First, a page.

Discussion in 'Military History' started by GRW, Jul 10, 2009.
Cheers and good night.
She was a Ptolemy, part of a Greek dynasty founded by one of Alexander the Great's generals when he conquered Egypt - the religious practices and beliefs you refer to from a past age and were not part of their belief structure which was essentially Greek. In any case Roman Octavian who was in charge wouldn't care a fig and took any treasure available.
Ashes to ashes.
Read my previous posts - her ashes were interred in a tomb with those of Mark Anthony but it's location has been lost. Her suicide was useful to Octavian as it made a complete Roman take over of Egypt 'politically' easier but he was concerned lest her treasures were cremated with her. This was documented by Roman historians
Oh my what useless discussion.
As said earlier Octavian snaffled it and presumably took it back to Rome
They can still find a tomb and doubtless it might contain items of significant archaeological value. 2,000 years tend to add value
"The Battle of Britain - Won by the British, or lost by the Germans?"
Tuesday 9th February 2021 at 7.30pm
'The Battle of Britain is one of the few historical events to occupy a prominent place in both British popular awareness and the work of historians. Its importance in our national memory is shown by the immediate references to it whenever a crisis is on the horizon, Brexit being the most obvious recent example.
Despite the huge number of works, popular and scholarly, produced on the subject a number of questions are still hotly debated. How important was the battle? When did it really start and end? Was the outcome the result of dogged British defence or did the Germans throw away a victory that was in their grasp by a series of catastrophic errors?
In this talk, Rob Hewett will examine the last of these and argue that analysing the capabilities of the protagonists shows British actions prior to the summer of 1940 stacked the odds heavily in favour of the historical outcome.'
If you have not paid already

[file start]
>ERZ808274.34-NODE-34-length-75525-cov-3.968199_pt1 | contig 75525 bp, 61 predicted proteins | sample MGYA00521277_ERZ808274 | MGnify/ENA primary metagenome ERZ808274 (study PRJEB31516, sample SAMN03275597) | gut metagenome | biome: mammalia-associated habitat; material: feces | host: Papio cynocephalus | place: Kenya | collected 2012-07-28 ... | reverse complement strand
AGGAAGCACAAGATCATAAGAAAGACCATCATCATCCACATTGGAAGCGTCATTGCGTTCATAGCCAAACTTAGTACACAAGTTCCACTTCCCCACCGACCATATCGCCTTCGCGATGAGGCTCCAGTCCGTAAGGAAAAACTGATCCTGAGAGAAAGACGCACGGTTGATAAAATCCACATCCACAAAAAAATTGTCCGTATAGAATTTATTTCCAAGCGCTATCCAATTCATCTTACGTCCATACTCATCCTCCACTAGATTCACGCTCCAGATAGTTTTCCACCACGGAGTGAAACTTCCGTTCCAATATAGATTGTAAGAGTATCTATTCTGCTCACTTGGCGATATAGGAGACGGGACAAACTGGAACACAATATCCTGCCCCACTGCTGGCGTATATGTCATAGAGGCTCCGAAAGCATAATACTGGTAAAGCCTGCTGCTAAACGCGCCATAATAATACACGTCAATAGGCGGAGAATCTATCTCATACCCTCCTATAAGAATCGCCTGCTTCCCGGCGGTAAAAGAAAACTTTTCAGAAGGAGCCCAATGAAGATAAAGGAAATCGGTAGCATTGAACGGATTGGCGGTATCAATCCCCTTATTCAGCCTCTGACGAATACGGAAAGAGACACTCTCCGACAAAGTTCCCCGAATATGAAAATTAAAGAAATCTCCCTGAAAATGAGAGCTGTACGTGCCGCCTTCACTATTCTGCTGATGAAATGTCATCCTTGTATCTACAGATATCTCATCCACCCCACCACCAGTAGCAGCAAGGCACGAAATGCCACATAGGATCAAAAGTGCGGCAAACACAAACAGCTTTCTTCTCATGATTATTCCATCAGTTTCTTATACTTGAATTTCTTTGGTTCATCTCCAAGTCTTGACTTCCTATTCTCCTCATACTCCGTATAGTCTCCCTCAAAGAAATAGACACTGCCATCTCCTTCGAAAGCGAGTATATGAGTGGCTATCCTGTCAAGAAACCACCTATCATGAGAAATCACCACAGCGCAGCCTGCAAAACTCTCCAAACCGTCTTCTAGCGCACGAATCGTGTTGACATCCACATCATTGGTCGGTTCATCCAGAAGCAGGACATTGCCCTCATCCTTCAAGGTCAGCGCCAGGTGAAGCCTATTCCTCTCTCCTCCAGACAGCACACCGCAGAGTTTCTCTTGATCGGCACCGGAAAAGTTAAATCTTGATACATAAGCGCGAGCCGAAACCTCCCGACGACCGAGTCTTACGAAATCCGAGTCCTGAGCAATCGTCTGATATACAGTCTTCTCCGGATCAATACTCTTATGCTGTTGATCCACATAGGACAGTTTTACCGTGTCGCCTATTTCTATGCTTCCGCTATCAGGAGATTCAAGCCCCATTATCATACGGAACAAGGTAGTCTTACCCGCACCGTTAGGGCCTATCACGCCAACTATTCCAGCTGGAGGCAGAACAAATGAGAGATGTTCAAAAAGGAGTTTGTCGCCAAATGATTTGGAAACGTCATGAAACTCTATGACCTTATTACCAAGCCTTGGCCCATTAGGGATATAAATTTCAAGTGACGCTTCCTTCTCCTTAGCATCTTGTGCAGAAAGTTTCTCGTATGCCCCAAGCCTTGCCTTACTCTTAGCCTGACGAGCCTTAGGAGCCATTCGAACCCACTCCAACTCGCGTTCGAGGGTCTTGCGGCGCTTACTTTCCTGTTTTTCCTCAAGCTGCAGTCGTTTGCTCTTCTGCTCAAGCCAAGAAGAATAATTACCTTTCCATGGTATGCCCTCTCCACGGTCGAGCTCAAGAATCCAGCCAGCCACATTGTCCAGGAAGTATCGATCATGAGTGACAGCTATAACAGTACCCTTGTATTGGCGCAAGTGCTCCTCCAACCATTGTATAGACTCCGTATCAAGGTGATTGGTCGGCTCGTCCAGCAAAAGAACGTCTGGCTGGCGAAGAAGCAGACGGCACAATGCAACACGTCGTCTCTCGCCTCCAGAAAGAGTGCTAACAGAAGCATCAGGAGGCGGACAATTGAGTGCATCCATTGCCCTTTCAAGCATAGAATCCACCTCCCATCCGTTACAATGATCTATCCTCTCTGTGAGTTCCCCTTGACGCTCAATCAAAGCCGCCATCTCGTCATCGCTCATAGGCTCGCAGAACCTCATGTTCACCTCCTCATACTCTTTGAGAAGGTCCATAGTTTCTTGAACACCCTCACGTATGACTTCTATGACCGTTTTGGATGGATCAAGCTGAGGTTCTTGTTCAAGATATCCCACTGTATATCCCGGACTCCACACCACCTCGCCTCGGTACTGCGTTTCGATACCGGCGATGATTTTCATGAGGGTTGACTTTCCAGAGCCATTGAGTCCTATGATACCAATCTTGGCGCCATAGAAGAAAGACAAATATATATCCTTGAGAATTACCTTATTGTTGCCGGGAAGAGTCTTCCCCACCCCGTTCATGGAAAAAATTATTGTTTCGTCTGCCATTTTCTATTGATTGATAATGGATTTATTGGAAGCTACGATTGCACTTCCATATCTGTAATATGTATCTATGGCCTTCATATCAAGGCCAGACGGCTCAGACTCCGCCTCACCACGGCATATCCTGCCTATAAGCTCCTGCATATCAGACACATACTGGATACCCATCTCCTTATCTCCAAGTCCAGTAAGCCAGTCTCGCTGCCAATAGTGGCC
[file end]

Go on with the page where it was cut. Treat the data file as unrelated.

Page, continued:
Payment needs to be made BEFORE Fri 5th Feb 2020 for the Feb & March talks "
Rise and Fall of the Third Reich
Sir Keith Park....
"RAF Bomb Supply during the Second World War""
Tuesday 9th March 2021 at 7.30pm
During the Second World War, RAF Bomber Command alone dropped nearly a million tons of bombs.
In this talk Stuart Hadaway, Research and Information Manager at AHB(RAF,) will look at the challenges and dangers that were faced by the RAF to keep their front line units supplied with high explosives and incendiary bombs, and how they were handled and stored along the way.
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"World War 2 in the Netherlands after Market Garden, 1944"
Tuesday 11th May 2021 at 7.30pm
Within the UK, the air drops on Arnhem, and the attempts to take the bridges by the Allies, in September 1944 are well known. However, there was considerable fighting following that ... in a sense, to widen the liberated zone to the West and East of Hell’s Highway.
Our speaker is Dirk Paagman, who will connect with us from his home in the Netherlands. Dirk’s home town is Schijndel, and he has a major research project regarding the fighting in October 1944 to liberate the area. Dirk pays particular honour to the Highlanders who died in this fighting, and are buried in the local cemetery.
To get access to the May-Jul 2021 talks there will be a one-off fee of £5.00 (which covers all talks, no matter how many you attend)
Payment needs to be made BEFORE Mon 10th May 2021"
The Attack On Pearl Harbor December 7, 1941
The National WWII Museum will commemorate the 80th anniversary of Pearl Harbor with 80 days of articles, oral histories, artifacts, and more.
The Attack On Pearl Harbor December 7, 1941 | The National WWII Museum | New Orleans